Baitfish are the Middleman for Florida Keys Anglers
Baitfish are really just small fish that stay together in large numbers in a densely packed school. They travel and live their lives in this manner for protection from other fish. They move as one. Different species migrate through the Florida Keys during fall and summer each year. This migration revs up the bite.
Ballyhoo are probably the most popular of all the baitfish. They're usually available at least in the frozen package
at any of these bait and tackle stores throughout the Florida Keys.
Ballyhoo are excellent trolling bait for all species of fish. I've caught Dolphin , Sailfish, White and Blue Marlin, Wahoo and Kingfish using this fish as bait. There are many different ways and devices to rig them. I have used at least three different methods throughout the years. When your solely fishing for Billfish rig the ballyhoo with one hook only. For all other gamefish it’s all right to use two hooks. Many times when I’m fishing for yellowtail snapper, ballyhoo will show up in the chum line. I’ll use a 1/0 hook to catch them. You can also use a cast net if enough of them are together.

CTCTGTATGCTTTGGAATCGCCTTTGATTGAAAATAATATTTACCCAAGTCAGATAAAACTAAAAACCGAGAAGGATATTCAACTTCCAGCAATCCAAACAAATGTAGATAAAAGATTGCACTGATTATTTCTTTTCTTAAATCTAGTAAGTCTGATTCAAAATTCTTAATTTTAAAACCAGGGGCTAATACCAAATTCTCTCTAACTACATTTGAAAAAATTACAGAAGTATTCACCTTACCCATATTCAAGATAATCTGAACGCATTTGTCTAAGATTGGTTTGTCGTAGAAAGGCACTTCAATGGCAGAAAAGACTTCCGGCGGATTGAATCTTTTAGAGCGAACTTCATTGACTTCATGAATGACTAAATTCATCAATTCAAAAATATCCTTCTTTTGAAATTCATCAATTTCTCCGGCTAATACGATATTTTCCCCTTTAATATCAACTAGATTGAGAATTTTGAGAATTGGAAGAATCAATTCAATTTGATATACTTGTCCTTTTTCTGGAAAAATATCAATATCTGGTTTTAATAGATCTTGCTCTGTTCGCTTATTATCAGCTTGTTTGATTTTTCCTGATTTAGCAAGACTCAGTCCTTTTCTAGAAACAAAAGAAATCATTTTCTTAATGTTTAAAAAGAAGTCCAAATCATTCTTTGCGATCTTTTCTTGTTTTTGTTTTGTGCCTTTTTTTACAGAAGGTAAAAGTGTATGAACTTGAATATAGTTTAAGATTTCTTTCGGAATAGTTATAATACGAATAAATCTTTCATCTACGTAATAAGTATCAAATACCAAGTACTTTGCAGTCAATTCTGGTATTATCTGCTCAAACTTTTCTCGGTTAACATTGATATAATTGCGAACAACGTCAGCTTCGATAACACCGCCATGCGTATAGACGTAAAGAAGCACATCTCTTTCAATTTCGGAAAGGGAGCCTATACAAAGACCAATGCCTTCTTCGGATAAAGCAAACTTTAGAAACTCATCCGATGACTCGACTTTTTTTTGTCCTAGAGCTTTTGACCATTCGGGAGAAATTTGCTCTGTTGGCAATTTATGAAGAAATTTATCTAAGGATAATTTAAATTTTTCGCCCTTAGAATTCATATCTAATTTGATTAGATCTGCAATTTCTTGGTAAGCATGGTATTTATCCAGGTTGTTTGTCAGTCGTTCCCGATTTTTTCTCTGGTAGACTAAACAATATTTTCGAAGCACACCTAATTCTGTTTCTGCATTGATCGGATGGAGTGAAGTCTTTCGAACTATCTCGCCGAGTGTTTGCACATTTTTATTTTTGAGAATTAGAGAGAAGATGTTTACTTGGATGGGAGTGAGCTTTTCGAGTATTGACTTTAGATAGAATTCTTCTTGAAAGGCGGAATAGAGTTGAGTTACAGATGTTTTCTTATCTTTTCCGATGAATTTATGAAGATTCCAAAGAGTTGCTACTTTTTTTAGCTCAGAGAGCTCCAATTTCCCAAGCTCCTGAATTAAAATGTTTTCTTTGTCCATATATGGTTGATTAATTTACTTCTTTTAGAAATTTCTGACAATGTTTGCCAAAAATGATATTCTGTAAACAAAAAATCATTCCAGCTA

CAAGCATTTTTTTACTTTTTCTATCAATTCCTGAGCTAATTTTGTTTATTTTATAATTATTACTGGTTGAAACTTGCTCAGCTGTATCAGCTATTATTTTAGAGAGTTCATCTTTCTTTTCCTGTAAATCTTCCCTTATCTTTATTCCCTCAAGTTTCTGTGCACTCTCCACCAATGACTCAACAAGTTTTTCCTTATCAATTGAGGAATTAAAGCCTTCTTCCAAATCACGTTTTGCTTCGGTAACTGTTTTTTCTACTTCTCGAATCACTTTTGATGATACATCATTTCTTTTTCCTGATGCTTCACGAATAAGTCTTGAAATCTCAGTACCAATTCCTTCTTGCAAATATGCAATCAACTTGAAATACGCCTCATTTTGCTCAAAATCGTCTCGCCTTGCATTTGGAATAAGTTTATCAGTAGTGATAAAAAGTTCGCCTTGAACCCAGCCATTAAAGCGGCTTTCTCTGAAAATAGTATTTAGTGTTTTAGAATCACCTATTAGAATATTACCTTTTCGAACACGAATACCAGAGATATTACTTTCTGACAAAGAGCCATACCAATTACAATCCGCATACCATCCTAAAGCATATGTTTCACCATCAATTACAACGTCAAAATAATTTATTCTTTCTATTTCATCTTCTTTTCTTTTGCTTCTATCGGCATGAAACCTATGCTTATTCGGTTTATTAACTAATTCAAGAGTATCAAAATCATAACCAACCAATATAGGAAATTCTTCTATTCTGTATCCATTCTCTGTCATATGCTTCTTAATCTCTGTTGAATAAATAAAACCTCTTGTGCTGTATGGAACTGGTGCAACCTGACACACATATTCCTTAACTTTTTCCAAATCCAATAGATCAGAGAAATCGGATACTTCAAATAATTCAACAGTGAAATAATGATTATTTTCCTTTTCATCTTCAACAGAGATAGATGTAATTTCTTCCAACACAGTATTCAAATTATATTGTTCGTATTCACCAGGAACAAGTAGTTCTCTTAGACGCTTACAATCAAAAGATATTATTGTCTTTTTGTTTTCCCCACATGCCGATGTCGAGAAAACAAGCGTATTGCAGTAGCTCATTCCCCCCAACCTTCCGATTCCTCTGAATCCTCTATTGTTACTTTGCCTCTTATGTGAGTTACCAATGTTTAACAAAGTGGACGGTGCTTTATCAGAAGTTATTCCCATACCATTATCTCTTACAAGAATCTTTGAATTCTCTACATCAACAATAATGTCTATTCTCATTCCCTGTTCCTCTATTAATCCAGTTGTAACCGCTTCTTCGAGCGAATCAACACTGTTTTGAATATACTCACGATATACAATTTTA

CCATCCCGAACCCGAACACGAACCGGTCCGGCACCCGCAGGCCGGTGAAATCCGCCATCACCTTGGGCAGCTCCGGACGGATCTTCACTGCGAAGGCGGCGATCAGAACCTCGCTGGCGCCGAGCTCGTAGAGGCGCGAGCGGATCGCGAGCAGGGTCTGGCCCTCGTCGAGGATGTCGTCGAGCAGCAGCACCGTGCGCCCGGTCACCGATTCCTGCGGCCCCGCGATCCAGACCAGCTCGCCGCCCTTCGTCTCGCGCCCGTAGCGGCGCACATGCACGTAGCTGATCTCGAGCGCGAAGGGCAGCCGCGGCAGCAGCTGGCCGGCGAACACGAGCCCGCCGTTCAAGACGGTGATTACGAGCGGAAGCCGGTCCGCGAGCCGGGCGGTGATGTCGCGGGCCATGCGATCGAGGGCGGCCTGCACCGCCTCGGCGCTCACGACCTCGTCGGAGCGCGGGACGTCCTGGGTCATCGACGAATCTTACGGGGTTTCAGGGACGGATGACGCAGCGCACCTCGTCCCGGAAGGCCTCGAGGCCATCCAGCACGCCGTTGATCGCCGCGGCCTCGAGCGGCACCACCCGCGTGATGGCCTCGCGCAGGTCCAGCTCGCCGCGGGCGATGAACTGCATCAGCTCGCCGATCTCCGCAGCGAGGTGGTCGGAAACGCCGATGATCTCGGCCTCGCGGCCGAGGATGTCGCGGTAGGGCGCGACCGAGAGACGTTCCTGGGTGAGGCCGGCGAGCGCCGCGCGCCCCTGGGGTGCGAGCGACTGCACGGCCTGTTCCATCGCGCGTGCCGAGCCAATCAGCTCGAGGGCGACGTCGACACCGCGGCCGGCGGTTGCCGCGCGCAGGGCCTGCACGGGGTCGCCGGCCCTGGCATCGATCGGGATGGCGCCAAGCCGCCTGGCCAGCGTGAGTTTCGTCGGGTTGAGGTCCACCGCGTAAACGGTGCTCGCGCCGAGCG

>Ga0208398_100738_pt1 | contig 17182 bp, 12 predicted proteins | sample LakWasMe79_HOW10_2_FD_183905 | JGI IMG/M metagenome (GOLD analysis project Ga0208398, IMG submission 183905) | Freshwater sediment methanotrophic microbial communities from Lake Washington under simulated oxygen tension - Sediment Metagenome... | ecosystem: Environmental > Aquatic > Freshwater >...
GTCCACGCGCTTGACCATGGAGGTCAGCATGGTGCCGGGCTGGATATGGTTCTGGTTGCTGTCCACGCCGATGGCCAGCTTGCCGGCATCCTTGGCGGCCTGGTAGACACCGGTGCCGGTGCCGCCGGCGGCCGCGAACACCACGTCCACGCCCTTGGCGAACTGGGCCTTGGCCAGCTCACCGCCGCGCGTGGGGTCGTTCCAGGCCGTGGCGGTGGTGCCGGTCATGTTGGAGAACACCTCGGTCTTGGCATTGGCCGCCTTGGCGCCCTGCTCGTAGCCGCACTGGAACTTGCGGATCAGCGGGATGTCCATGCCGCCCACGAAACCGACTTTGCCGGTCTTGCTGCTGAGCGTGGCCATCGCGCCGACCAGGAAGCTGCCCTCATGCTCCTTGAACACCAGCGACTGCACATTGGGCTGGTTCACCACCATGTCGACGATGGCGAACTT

Goggle eyes are the premo baitfish. They’re very expensive and very difficult to come by. They’re available on the mainland, but in the Keys you hardly ever see them used. I’ve been told that they can be caught offshore, but I don’t know anyone personally that catches them for bait. I’ve never used them. I would think you would rig them the same as any other live bait. A neighbor of mine has a son that is in the bait business in Boynton Beach. They leave the dock to catch goggle eyes at 3 am. They only bite before the sun comes up. They have Charter Boat Captains waiting at the dock willing to pay more than $100.00 for a dozen of these fish. At tournament time they are even more costly than that.